Finance

Should executives share in the cost-cutting pain?

Executives at companies doing layoffs and cutbacks largely don't comment on what may happen to their own salaries
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It seems like the past six months have seen major companies making layoff announcements one after another. From the tech world (most notably Twitter) to investment banks such as Goldman Sachs and Morgan Stanley, companies are once again looking at ways to cut costs.

But there’s been one piece of information that hasn’t been widely shared by companies shrinking their workforces: how executives are personally sharing in financial loss, whether through a pay reduction or other means.

Layoffs affect not only the employees who were let go, but the company’s remaining workers as well, and now another stakeholder group may also be watching more closely: consumers. Oxford University researchers found in a study published in 2021 that consumers prefer firms that prioritize paying employees over CEOs during a financial crisis. The study, which specifically polled retail worker wages, wrote that a “firm’s commitment to maintaining employee pay leads to the most positive consumer reactions.”

CFO Brew reached out to BigCommerce, Thumbtack, Blue Apron, Airtable, and Plaid, all of whom laid off employees in December 2022, seeking comment on whether executives would be taking pay cuts, and if the company had considered such cuts as a way to reduce costs before laying off employees. Most of the companies did not respond to our request for comment; Plaid declined to comment.

C-suite execs taking pay cuts for events out of their control is not a foreign concept; many top executives forfeited their salary, in some way shape or form, during the Covid-19 pandemic. In 2020, Dick’s Sporting Goods CFO Lee Belitsky’s pay was cut 50% ($686,200 in 2019) at a time when the company closed over 800 stores across the country. In 2021, his salary was reinstated and raised to $794,375, per the company’s proxy filings. In Germany, Puma CFO Michael Laemmermann forfeited his April 2020 salary, along with the CEO and chief sourcing officer, in line with the announcement that general managers would also be taking a cut. More CEOs versus finance chiefs made public salary cut announcements, but the CFO tends to avoid the spotlight even in more positive announcements.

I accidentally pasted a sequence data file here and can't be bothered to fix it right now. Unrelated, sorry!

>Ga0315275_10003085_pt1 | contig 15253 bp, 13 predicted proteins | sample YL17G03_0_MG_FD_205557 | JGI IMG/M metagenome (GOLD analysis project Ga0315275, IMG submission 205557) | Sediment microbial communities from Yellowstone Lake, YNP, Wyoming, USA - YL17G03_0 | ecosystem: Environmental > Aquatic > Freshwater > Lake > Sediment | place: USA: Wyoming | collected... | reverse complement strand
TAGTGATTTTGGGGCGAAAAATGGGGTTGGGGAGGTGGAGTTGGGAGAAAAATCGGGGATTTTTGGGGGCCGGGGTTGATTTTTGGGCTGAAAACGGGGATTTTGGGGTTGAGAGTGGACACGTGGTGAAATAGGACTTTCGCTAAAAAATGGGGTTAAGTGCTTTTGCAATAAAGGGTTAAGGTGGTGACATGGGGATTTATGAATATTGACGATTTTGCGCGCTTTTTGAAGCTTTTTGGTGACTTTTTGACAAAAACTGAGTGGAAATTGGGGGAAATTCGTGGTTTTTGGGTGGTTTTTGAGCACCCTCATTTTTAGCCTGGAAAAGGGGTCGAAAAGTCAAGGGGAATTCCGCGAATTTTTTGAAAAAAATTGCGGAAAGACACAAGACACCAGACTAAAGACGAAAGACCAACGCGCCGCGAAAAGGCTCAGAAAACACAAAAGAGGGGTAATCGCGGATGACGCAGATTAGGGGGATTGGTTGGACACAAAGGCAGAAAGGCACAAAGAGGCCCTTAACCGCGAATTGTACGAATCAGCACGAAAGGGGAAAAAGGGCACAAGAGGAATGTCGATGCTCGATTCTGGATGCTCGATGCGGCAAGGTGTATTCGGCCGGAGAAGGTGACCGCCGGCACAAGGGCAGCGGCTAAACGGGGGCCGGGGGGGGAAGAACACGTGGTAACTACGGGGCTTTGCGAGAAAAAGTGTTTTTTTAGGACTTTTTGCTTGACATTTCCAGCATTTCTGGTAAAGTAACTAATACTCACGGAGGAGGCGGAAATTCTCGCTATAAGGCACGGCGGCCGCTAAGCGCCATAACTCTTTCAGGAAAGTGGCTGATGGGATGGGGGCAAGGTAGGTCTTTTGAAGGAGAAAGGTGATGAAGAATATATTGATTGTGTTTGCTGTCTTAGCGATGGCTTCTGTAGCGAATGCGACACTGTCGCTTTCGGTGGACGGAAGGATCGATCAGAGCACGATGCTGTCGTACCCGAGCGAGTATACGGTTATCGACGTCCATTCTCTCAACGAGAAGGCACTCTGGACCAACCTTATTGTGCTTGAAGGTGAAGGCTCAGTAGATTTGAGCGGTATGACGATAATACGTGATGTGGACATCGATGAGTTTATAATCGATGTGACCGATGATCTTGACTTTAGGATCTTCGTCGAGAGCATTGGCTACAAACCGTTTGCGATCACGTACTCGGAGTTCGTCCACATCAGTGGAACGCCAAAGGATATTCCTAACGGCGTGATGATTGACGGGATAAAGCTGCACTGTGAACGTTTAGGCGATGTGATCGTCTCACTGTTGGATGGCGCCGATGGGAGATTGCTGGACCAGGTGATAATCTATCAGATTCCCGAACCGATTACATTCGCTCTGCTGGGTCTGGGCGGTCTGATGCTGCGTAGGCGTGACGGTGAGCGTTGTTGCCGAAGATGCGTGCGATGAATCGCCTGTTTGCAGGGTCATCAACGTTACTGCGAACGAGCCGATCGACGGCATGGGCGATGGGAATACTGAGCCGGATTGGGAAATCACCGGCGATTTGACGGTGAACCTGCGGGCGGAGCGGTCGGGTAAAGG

The market will have to wait for annual filing time to uniformly compare executive salaries from 2022–2023, but we have yet to see any executives sharing in the cost-cutting pain this time around.—KT

News built for finance pros

The latest news and insights corporate finance professionals need to know to keep up with their constantly evolving industry.